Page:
This week marked the conclusion of the online release of my novel, Caffeine, a process which began in mid-October and accelerated since the MLP contest ended. Although the original intention was to go the traditional route (agent/ print publisher), the list of people to send to was shorter than I thought, and their rejection letters shorter than I hoped. There's always more to do, of course, a list that never seems to end, filled with writers conferences, networking, rewrites, querying gimmicks, YouTube videos (???), and more waiting for more rejection... Who's paying for this again?... so I could get a few cents and have my book rights tied up. Meanwhile, Christ continues to go underrepresented in Science Fiction, and a perfectly good story collects dust on my bookshelf.
Thanks to the internet, I had the option of going around that, though not without some short-term sacrifice. As I now celebrate the online release of my book, I wish to explain why I proceeded the way I did.
Caffeine's first public release was at egrabow.com/caffeine on October 8, 2009, under a Creative Commons Attribution-Noncommercial-No Derivative Works 3.0 United States License, and it has since propagated to other sites due to the efforts of myself and some others. Per the license, those others did not need my permission to post my book on free e-book sites. In this age when copyright laws are getting more encompassing in reaction to internet file-sharing, I've joined the ranks of those who would rather use connectivity to their advantage. No DRMs. No scary warnings against copying. No restrictions on intellectual freedom. Just go ahead and post my stuff wherever people will see it.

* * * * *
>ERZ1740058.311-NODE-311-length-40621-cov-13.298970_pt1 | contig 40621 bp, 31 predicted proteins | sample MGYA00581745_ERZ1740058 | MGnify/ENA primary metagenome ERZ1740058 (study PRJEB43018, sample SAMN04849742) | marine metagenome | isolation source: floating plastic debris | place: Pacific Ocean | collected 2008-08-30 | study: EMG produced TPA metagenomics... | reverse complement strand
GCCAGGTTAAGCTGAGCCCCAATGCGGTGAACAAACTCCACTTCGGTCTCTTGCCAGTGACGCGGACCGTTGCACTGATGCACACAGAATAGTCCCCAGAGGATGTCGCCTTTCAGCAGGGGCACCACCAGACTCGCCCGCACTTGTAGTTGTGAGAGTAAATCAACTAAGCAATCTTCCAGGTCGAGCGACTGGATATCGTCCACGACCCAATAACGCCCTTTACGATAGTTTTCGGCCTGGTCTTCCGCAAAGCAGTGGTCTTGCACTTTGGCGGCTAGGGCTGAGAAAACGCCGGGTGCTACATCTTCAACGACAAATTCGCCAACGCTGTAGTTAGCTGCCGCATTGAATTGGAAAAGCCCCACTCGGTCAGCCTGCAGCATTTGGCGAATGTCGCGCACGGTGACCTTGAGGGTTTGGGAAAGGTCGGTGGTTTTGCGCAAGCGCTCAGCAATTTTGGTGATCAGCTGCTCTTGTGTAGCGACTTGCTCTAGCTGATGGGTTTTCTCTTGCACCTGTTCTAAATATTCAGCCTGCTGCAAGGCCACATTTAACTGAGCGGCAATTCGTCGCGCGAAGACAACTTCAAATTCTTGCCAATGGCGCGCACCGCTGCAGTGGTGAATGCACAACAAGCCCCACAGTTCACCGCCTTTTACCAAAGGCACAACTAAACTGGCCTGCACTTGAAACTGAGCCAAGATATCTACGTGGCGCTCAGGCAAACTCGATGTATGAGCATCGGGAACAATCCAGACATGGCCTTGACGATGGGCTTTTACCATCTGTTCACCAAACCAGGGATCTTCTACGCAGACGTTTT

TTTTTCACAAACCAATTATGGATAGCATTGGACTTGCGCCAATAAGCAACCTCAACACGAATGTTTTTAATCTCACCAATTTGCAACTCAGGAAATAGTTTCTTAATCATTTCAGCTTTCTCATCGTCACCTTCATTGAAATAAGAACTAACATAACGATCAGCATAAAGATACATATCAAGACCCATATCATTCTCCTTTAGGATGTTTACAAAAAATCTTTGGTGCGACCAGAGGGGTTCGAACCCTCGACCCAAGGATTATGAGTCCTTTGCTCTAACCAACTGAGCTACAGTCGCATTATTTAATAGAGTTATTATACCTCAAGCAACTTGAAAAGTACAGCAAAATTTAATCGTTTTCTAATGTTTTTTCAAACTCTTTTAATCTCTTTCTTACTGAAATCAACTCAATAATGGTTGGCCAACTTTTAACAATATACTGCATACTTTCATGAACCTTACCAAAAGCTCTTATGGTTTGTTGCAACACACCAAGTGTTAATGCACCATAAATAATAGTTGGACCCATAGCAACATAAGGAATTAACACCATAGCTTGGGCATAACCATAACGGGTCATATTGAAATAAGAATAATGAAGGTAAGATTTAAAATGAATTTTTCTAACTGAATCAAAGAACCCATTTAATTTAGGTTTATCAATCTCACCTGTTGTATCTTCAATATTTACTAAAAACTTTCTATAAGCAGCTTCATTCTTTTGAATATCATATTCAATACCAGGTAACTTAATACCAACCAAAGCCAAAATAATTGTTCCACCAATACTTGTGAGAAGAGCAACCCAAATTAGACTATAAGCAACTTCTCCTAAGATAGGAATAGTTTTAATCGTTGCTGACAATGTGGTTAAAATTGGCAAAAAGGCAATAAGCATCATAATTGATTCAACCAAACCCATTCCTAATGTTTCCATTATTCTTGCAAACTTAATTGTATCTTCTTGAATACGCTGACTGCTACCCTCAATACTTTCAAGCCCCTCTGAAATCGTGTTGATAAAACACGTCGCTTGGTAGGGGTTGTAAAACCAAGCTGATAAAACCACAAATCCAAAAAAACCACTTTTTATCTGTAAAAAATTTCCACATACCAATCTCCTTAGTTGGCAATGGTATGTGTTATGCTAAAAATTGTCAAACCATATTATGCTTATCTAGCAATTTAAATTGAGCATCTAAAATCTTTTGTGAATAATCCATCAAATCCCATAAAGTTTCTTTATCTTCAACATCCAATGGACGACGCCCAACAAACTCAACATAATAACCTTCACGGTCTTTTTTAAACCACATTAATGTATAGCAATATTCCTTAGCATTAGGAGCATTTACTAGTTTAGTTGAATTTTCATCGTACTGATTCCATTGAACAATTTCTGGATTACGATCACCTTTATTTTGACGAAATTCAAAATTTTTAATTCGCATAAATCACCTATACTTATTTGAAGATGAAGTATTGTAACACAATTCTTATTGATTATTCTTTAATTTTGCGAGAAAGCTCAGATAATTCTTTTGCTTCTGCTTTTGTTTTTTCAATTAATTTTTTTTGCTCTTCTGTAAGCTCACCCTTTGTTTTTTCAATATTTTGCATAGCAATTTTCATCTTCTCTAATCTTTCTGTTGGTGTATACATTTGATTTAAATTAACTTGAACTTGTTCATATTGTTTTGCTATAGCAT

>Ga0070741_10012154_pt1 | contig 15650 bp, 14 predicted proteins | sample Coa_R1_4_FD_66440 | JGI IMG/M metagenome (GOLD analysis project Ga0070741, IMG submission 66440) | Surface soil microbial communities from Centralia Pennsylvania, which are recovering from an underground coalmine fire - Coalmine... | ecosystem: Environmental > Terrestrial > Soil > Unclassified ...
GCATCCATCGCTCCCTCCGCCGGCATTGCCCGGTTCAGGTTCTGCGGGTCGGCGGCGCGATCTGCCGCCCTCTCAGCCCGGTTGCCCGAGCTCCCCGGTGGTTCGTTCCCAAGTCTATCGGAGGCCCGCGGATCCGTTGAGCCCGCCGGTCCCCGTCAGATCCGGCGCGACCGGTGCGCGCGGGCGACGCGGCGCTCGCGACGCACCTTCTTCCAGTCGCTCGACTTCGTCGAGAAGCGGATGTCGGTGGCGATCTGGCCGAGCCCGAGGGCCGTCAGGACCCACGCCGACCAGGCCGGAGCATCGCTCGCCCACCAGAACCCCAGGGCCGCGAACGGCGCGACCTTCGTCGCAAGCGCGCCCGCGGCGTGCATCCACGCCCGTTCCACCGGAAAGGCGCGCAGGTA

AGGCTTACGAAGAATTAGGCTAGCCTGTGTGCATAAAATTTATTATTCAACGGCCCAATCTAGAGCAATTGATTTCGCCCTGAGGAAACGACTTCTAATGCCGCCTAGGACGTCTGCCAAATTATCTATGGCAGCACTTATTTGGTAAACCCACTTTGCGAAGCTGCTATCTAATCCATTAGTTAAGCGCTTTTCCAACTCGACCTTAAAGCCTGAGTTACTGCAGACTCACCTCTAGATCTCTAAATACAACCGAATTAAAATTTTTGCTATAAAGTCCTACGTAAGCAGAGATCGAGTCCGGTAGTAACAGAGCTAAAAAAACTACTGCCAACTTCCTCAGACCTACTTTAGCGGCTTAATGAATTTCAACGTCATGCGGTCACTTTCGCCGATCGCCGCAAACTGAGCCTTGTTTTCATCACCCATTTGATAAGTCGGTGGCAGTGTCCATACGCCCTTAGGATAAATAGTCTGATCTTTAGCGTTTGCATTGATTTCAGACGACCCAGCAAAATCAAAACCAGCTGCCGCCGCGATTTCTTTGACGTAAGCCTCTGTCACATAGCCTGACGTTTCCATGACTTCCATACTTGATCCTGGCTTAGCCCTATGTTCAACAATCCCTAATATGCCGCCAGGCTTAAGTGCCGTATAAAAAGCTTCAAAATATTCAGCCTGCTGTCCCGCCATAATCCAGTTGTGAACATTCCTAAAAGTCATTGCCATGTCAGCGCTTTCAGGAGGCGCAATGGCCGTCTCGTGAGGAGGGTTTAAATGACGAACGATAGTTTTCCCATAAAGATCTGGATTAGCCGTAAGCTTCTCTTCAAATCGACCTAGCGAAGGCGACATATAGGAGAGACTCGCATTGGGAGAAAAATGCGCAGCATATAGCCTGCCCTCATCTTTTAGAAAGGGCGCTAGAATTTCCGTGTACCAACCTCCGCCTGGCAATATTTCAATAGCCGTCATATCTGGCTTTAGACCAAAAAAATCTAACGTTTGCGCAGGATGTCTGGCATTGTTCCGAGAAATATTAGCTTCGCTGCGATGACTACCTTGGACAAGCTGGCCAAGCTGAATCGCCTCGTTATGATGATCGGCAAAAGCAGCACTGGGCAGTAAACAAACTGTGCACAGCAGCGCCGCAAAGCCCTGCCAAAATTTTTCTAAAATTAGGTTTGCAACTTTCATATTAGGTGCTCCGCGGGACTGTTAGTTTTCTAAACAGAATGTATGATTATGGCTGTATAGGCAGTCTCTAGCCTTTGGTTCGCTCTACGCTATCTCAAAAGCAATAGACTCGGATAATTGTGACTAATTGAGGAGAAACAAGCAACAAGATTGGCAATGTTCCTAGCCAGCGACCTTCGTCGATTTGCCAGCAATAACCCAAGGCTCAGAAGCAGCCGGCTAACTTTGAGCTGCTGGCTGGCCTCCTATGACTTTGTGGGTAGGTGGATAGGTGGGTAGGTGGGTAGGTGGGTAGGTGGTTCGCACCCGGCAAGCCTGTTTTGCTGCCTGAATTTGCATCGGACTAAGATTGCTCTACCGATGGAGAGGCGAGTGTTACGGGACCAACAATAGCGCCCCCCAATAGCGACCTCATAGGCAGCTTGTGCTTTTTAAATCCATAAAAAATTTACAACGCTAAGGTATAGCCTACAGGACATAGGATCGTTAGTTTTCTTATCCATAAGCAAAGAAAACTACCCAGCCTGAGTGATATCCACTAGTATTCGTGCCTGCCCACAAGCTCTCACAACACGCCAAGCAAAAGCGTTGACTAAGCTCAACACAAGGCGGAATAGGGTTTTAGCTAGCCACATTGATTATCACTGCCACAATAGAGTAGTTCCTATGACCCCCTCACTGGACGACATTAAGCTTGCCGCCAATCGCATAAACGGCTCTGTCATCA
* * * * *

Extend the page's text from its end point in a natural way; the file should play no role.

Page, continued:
Now I know I'm a hippie.
Where do I go from here? Caffeine may be sent to agents/ print publishers again if it earns a following, and I'm keeping that in mind as I monitor Caffeine's progress on the internet, but the circumstances would obviously be different from before. I'm praying about it... We'll see. Offering books for free online actually seems to boost sales of the print versions, so I haven't exactly shot myself in the foot here. Cory Doctorow is an author who's really into this phenomenon .
I spent 2009 wondering what to do with my first book. Now that that's out of the way, I can clean up my hard drive, clear my mind, and focus on book number two. Lord willing, this'll be a long and rewarding writing career.
What is Creative Commons?
Who uses Creative Commons?
As of this writing, Caffeine is publicly available on:
egrabow.com (novel format, printer-friendly, text-only, HTML/first chapter)
manybooks.net (many, many formats)
Scribd (novel format, printer-friendly)
Internet Archive (many formats)
Google Books (novel format coming soon)
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